Bottom Line: Tribal clashes along the Kenya-Uganda border, in Kenya’s oil-rich Turkana region bode ill for pipeline plans as Kenya moves to get its new crude to market and to connect up with landlocked Uganda and South Sudan to become the region’s energy hub.
Analysis: In mid-October, clashes erupted in earnest between rival tribes along Uganda's northeastern border with Kenya, too close for comfort to Kenya’s Turkana oil plays. At least 12 people have been killed in the clashes and dozens of others injured.
Since Kenya struck oil in 2012, courtesy of British Tullow Oil, pastoral groups have sporadically clashed, but not on this scale, and tensions continue to rise. Adding to the rising tensions are plans to build a pipeline across the region to link oil fields in landlocked Uganda and South Sudan to Kenya’s port at Lamu on the Indian Ocean. In the latest incident, some 200 nomadic cattle herders crossed the border into Kenya, sparking a shoot-out with the rival Pokots tribe in Kenya’s Turkana region and then fleeing with hundreds of stolen cattle back across the border into Uganda, with the Ugandan military in pursuit.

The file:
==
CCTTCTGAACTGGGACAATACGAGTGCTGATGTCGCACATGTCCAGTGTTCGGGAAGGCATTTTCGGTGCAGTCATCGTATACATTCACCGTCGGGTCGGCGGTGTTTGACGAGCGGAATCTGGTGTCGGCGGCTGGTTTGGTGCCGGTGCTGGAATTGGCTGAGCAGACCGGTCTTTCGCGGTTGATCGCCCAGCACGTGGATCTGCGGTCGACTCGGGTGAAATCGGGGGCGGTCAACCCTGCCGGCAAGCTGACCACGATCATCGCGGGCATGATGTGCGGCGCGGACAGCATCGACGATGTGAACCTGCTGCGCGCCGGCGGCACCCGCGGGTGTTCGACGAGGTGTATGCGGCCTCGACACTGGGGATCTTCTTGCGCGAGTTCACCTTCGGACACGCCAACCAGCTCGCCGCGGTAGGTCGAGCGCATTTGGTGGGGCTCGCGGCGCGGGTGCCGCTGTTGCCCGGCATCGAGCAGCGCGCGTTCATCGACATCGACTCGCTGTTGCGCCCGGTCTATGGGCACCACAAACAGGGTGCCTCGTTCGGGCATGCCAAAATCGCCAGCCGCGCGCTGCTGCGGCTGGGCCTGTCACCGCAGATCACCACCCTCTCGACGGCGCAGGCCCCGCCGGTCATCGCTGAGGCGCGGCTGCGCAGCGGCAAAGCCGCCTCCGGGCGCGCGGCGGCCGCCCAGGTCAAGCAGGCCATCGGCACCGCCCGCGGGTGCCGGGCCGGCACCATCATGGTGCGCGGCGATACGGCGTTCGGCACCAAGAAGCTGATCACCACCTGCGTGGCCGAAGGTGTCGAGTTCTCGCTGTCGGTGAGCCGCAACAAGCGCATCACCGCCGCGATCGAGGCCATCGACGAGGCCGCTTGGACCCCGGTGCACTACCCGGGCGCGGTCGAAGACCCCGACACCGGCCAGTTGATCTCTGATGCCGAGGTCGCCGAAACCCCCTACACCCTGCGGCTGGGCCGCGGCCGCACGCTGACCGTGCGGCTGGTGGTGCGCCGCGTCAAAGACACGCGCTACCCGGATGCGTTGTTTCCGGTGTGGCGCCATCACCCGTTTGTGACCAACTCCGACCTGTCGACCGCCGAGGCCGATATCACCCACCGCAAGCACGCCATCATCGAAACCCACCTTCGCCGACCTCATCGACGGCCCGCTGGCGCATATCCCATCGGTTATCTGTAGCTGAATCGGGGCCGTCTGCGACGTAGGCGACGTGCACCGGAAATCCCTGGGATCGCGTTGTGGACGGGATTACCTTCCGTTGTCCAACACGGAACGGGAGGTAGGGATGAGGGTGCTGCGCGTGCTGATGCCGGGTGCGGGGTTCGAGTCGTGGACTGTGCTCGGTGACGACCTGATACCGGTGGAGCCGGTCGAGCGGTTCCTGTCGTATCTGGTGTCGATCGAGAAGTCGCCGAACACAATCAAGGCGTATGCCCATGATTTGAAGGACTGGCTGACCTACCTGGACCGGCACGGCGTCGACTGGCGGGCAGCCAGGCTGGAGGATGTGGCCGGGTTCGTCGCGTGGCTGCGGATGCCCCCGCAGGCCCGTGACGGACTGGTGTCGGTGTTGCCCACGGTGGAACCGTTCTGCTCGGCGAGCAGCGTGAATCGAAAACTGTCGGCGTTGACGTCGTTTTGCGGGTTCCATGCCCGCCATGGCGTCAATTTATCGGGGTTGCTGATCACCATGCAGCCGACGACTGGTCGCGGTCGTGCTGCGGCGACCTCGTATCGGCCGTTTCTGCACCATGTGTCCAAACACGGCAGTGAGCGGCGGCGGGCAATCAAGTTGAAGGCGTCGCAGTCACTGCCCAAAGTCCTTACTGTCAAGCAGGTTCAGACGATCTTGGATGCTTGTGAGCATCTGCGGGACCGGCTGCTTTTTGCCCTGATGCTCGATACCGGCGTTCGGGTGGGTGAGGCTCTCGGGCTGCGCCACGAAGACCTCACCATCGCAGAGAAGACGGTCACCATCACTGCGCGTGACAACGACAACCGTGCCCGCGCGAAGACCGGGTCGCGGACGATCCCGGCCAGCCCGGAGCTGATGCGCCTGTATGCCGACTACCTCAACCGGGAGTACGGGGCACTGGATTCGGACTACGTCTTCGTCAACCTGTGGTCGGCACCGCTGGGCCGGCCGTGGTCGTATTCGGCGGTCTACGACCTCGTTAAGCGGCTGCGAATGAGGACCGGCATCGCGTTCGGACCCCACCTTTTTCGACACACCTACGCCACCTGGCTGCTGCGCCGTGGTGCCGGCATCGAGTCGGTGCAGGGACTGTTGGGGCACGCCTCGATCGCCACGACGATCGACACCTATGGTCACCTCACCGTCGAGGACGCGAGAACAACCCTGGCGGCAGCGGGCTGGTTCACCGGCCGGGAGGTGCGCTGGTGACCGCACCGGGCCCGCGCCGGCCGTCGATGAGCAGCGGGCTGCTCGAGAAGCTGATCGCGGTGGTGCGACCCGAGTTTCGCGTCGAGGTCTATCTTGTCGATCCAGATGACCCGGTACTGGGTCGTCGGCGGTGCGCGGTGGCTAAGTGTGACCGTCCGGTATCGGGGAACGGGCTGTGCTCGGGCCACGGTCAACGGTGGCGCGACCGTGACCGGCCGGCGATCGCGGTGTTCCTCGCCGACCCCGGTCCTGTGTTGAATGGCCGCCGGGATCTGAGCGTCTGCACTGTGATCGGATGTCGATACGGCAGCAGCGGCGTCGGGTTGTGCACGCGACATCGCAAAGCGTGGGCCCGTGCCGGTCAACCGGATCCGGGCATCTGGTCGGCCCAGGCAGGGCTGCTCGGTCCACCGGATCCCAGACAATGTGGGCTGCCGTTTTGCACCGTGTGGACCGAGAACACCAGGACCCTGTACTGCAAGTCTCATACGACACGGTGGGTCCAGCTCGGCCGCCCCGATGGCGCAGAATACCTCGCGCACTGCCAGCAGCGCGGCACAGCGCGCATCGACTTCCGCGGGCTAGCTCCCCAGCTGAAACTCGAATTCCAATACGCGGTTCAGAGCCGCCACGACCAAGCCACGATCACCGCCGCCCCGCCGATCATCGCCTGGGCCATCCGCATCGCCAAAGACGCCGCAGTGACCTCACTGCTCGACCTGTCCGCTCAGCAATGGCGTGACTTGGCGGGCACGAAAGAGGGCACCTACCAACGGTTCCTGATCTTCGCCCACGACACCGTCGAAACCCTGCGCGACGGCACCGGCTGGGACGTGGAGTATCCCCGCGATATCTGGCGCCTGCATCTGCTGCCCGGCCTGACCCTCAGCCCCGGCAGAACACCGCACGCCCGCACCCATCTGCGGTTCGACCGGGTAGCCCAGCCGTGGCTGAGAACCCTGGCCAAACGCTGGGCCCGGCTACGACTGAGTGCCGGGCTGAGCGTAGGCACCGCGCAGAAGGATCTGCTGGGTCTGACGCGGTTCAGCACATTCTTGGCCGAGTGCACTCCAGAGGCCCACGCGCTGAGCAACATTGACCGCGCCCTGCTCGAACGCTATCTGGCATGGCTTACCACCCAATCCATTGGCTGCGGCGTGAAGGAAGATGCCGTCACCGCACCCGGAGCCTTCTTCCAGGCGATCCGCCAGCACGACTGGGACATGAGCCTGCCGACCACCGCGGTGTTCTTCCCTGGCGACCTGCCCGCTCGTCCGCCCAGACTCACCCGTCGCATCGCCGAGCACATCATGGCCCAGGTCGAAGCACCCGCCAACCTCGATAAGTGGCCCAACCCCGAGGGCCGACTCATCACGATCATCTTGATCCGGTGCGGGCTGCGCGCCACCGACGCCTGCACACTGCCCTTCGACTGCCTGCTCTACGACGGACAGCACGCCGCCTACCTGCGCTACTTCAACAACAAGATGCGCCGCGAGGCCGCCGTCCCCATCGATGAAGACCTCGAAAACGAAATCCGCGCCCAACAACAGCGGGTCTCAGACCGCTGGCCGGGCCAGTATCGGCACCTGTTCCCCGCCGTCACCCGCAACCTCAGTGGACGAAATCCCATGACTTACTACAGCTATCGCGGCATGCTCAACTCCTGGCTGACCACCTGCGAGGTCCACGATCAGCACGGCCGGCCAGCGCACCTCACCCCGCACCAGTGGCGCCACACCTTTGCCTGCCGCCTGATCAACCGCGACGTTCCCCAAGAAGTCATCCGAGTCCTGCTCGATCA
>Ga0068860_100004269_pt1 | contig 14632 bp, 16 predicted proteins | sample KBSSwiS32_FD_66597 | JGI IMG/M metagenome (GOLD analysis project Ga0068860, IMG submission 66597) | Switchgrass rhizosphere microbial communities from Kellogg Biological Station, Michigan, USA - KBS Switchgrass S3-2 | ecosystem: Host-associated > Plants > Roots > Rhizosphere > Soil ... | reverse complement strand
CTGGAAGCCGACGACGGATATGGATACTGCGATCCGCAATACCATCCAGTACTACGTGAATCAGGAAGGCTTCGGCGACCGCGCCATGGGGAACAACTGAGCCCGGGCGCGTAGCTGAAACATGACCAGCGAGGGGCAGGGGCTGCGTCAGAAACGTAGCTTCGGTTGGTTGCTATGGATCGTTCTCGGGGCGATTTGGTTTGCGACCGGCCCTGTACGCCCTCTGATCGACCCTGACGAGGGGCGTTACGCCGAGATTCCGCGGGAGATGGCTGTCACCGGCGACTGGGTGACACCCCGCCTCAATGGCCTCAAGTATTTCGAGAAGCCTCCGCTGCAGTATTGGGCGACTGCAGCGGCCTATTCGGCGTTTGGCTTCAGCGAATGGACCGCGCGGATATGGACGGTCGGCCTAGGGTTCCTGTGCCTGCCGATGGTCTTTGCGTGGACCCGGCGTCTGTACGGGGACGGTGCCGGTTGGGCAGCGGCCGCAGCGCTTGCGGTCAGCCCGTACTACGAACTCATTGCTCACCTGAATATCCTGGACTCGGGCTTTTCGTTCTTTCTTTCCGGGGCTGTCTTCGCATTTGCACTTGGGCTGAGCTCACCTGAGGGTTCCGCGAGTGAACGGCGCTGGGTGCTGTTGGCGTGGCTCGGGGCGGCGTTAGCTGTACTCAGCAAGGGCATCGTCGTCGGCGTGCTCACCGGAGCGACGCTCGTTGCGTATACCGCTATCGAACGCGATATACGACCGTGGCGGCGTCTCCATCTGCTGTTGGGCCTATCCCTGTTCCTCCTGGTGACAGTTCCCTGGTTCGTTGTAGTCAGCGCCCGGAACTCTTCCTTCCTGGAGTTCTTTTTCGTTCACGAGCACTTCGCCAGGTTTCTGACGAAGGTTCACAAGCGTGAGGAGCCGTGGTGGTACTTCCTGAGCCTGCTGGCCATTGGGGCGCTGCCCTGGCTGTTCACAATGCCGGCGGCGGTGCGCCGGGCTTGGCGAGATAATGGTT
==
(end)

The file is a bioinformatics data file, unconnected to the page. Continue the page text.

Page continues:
Recommendation: These rival tribes have a long history of competing for herds and grazing rights in the border region, and this has been exacerbated by Kenya’s oil development plans. This is a rising security concern for companies exploiting crude in the region, though for now the clashes are contained to areas that are dozens of kilometers away from exploration and development sites. The greater concern here is the instability this poses for the development of the pipeline route.